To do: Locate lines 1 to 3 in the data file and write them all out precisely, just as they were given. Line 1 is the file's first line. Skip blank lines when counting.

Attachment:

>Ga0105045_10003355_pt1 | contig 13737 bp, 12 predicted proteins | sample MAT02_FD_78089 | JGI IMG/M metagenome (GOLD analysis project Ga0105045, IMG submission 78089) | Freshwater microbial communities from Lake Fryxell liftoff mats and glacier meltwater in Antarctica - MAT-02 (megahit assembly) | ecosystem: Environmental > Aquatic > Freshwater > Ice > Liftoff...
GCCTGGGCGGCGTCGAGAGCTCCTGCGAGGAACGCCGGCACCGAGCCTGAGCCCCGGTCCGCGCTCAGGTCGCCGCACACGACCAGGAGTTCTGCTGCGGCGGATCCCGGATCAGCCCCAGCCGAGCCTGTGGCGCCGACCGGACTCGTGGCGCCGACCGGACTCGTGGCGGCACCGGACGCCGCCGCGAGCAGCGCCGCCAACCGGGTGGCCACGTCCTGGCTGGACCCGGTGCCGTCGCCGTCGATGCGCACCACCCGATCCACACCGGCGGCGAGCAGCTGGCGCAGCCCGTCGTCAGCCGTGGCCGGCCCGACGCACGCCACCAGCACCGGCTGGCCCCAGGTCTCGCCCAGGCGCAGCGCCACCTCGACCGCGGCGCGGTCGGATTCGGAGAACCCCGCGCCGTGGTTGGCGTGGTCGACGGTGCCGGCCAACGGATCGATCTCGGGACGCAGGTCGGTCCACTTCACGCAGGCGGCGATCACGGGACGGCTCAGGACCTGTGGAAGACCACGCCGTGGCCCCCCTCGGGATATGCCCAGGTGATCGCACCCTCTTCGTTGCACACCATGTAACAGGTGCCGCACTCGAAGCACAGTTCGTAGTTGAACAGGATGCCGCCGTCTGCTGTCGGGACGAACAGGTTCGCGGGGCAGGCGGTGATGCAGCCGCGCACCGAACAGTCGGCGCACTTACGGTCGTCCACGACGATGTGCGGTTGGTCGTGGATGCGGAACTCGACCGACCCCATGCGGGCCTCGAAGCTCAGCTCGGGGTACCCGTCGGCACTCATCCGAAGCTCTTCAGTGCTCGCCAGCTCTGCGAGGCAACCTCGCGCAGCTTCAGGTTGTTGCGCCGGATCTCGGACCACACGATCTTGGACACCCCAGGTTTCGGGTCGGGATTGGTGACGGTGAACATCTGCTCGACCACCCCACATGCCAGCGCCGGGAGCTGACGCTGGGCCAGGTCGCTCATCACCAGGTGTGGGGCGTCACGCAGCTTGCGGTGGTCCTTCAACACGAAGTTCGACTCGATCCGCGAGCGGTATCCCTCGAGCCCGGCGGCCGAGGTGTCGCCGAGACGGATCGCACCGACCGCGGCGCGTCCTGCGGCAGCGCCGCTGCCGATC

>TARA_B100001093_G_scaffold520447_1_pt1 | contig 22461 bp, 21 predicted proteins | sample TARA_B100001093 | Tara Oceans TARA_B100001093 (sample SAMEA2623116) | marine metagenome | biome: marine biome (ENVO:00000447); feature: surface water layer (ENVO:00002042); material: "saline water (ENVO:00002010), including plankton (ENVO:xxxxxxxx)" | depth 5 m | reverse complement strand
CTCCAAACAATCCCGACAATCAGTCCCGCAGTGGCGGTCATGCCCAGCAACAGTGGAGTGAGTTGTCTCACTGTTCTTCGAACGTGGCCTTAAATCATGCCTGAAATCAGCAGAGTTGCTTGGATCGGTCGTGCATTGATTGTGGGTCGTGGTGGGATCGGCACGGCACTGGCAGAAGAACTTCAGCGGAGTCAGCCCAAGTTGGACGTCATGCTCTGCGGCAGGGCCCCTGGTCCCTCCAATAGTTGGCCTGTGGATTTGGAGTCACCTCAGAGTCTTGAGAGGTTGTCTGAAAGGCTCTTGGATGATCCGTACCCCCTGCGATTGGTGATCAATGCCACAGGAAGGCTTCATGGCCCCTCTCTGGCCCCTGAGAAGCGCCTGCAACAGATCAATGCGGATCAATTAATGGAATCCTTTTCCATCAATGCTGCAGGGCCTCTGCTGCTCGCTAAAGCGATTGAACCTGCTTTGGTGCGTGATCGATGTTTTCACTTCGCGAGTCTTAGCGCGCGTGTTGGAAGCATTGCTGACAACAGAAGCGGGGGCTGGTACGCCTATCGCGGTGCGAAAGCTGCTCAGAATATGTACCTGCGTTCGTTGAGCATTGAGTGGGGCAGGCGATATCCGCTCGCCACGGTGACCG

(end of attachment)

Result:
>Ga0105045_10003355_pt1 | contig 13737 bp, 12 predicted proteins | sample MAT02_FD_78089 | JGI IMG/M metagenome (GOLD analysis project Ga0105045, IMG submission 78089) | Freshwater microbial communities from Lake Fryxell liftoff mats and glacier meltwater in Antarctica - MAT-02 (megahit assembly) | ecosystem: Environmental > Aquatic > Freshwater > Ice > Liftoff...
GCCTGGGCGGCGTCGAGAGCTCCTGCGAGGAACGCCGGCACCGAGCCTGAGCCCCGGTCCGCGCTCAGGTCGCCGCACACGACCAGGAGTTCTGCTGCGGCGGATCCCGGATCAGCCCCAGCCGAGCCTGTGGCGCCGACCGGACTCGTGGCGCCGACCGGACTCGTGGCGGCACCGGACGCCGCCGCGAGCAGCGCCGCCAACCGGGTGGCCACGTCCTGGCTGGACCCGGTGCCGTCGCCGTCGATGCGCACCACCCGATCCACACCGGCGGCGAGCAGCTGGCGCAGCCCGTCGTCAGCCGTGGCCGGCCCGACGCACGCCACCAGCACCGGCTGGCCCCAGGTCTCGCCCAGGCGCAGCGCCACCTCGACCGCGGCGCGGTCGGATTCGGAGAACCCCGCGCCGTGGTTGGCGTGGTCGACGGTGCCGGCCAACGGATCGATCTCGGGACGCAGGTCGGTCCACTTCACGCAGGCGGCGATCACGGGACGGCTCAGGACCTGTGGAAGACCACGCCGTGGCCCCCCTCGGGATATGCCCAGGTGATCGCACCCTCTTCGTTGCACACCATGTAACAGGTGCCGCACTCGAAGCACAGTTCGTAGTTGAACAGGATGCCGCCGTCTGCTGTCGGGACGAACAGGTTCGCGGGGCAGGCGGTGATGCAGCCGCGCACCGAACAGTCGGCGCACTTACGGTCGTCCACGACGATGTGCGGTTGGTCGTGGATGCGGAACTCGACCGACCCCATGCGGGCCTCGAAGCTCAGCTCGGGGTACCCGTCGGCACTCATCCGAAGCTCTTCAGTGCTCGCCAGCTCTGCGAGGCAACCTCGCGCAGCTTCAGGTTGTTGCGCCGGATCTCGGACCACACGATCTTGGACACCCCAGGTTTCGGGTCGGGATTGGTGACGGTGAACATCTGCTCGACCACCCCACATGCCAGCGCCGGGAGCTGACGCTGGGCCAGGTCGCTCATCACCAGGTGTGGGGCGTCACGCAGCTTGCGGTGGTCCTTCAACACGAAGTTCGACTCGATCCGCGAGCGGTATCCCTCGAGCCCGGCGGCCGAGGTGTCGCCGAGACGGATCGCACCGACCGCGGCGCGTCCTGCGGCAGCGCCGCTGCCGATC

>TARA_B100001093_G_scaffold520447_1_pt1 | contig 22461 bp, 21 predicted proteins | sample TARA_B100001093 | Tara Oceans TARA_B100001093 (sample SAMEA2623116) | marine metagenome | biome: marine biome (ENVO:00000447); feature: surface water layer (ENVO:00002042); material: "saline water (ENVO:00002010), including plankton (ENVO:xxxxxxxx)" | depth 5 m | reverse complement strand